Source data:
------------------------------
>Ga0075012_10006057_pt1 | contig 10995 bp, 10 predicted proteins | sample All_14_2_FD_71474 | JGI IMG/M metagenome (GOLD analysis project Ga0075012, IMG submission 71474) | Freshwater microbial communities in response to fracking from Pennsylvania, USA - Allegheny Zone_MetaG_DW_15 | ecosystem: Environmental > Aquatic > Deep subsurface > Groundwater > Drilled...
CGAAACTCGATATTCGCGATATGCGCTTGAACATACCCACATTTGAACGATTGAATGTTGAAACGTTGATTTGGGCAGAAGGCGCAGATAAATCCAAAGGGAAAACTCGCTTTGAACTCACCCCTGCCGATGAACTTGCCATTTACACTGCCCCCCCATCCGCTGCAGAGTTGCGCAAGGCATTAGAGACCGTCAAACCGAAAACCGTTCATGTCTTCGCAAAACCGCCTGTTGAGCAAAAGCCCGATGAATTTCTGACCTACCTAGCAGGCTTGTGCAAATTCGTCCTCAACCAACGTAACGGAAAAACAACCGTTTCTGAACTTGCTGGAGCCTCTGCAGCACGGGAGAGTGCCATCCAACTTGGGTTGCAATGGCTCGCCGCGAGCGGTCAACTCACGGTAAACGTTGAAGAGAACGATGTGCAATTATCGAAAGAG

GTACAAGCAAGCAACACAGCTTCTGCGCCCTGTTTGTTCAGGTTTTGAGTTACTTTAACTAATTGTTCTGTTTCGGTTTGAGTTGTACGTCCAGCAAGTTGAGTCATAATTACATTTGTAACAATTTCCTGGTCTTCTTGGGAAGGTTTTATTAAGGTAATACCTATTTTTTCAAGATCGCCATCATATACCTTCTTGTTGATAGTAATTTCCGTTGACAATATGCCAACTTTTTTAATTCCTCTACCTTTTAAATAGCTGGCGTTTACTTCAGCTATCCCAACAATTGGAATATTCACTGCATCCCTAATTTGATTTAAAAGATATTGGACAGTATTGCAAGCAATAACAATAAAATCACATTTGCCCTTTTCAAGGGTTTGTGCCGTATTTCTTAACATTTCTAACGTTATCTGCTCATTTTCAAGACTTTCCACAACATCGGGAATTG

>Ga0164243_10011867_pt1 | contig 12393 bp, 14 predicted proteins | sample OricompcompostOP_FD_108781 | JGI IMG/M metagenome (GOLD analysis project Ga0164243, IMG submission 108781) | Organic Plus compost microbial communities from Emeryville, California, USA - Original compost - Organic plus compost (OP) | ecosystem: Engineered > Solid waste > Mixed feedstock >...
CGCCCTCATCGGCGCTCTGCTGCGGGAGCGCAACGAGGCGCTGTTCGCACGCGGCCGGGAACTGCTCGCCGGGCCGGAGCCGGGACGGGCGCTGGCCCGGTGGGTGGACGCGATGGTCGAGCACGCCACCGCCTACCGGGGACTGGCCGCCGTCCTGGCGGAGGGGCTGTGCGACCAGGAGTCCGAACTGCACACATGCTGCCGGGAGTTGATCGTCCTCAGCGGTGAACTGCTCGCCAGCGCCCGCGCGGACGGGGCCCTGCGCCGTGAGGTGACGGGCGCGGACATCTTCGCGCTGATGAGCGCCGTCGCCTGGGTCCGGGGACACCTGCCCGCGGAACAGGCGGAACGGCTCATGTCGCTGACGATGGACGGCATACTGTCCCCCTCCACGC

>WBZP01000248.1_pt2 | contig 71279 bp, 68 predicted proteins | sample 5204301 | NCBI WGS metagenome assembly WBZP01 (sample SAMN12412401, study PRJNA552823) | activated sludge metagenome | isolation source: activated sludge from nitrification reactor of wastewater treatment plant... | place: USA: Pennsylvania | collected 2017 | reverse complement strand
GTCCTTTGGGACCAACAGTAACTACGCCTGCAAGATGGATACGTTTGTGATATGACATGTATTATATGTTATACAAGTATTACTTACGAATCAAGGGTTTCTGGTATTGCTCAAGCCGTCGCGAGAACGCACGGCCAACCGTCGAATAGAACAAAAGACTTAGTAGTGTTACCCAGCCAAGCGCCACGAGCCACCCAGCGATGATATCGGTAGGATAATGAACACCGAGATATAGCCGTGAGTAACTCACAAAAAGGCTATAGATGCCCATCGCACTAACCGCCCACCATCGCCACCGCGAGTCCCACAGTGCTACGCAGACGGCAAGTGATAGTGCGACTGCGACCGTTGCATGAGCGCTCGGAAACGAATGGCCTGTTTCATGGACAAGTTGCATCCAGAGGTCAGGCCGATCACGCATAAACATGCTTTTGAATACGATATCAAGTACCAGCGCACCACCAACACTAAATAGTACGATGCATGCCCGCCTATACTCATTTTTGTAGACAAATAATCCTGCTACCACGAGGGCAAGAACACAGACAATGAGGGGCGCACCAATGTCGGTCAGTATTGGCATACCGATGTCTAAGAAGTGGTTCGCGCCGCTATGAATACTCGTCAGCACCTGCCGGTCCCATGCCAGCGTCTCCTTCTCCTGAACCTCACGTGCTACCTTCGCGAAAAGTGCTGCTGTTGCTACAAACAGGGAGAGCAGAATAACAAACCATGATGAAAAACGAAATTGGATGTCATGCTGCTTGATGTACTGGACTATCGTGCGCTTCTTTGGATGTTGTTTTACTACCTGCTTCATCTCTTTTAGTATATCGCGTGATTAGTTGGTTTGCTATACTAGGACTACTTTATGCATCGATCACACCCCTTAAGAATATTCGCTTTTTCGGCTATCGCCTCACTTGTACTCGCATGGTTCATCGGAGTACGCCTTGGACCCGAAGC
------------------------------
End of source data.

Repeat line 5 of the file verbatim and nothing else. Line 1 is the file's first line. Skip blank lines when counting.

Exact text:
CGCCCTCATCGGCGCTCTGCTGCGGGAGCGCAACGAGGCGCTGTTCGCACGCGGCCGGGAACTGCTCGCCGGGCCGGAGCCGGGACGGGCGCTGGCCCGGTGGGTGGACGCGATGGTCGAGCACGCCACCGCCTACCGGGGACTGGCCGCCGTCCTGGCGGAGGGGCTGTGCGACCAGGAGTCCGAACTGCACACATGCTGCCGGGAGTTGATCGTCCTCAGCGGTGAACTGCTCGCCAGCGCCCGCGCGGACGGGGCCCTGCGCCGTGAGGTGACGGGCGCGGACATCTTCGCGCTGATGAGCGCCGTCGCCTGGGTCCGGGGACACCTGCCCGCGGAACAGGCGGAACGGCTCATGTCGCTGACGATGGACGGCATACTGTCCCCCTCCACGC